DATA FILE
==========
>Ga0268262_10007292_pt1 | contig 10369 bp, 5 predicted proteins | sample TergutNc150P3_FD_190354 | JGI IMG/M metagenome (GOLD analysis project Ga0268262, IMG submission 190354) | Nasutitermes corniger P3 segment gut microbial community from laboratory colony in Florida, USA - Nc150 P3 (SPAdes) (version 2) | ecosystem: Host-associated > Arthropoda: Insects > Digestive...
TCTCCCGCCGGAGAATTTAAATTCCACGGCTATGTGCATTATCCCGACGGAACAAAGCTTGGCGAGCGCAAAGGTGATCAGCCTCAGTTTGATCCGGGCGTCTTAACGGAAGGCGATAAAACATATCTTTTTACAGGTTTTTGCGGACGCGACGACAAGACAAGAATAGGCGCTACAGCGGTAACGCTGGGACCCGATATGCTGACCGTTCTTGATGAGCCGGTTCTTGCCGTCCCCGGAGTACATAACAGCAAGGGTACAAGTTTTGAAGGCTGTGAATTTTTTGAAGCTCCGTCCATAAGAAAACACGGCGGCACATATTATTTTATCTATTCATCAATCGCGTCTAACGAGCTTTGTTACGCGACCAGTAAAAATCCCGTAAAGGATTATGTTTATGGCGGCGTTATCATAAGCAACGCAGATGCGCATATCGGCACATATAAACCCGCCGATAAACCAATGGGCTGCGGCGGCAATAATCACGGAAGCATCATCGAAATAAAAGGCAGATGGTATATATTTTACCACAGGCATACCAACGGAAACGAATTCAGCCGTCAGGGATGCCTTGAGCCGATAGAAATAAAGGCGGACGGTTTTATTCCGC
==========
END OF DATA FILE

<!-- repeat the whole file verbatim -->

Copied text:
>Ga0268262_10007292_pt1 | contig 10369 bp, 5 predicted proteins | sample TergutNc150P3_FD_190354 | JGI IMG/M metagenome (GOLD analysis project Ga0268262, IMG submission 190354) | Nasutitermes corniger P3 segment gut microbial community from laboratory colony in Florida, USA - Nc150 P3 (SPAdes) (version 2) | ecosystem: Host-associated > Arthropoda: Insects > Digestive...
TCTCCCGCCGGAGAATTTAAATTCCACGGCTATGTGCATTATCCCGACGGAACAAAGCTTGGCGAGCGCAAAGGTGATCAGCCTCAGTTTGATCCGGGCGTCTTAACGGAAGGCGATAAAACATATCTTTTTACAGGTTTTTGCGGACGCGACGACAAGACAAGAATAGGCGCTACAGCGGTAACGCTGGGACCCGATATGCTGACCGTTCTTGATGAGCCGGTTCTTGCCGTCCCCGGAGTACATAACAGCAAGGGTACAAGTTTTGAAGGCTGTGAATTTTTTGAAGCTCCGTCCATAAGAAAACACGGCGGCACATATTATTTTATCTATTCATCAATCGCGTCTAACGAGCTTTGTTACGCGACCAGTAAAAATCCCGTAAAGGATTATGTTTATGGCGGCGTTATCATAAGCAACGCAGATGCGCATATCGGCACATATAAACCCGCCGATAAACCAATGGGCTGCGGCGGCAATAATCACGGAAGCATCATCGAAATAAAAGGCAGATGGTATATATTTTACCACAGGCATACCAACGGAAACGAATTCAGCCGTCAGGGATGCCTTGAGCCGATAGAAATAAAGGCGGACGGTTTTATTCCGC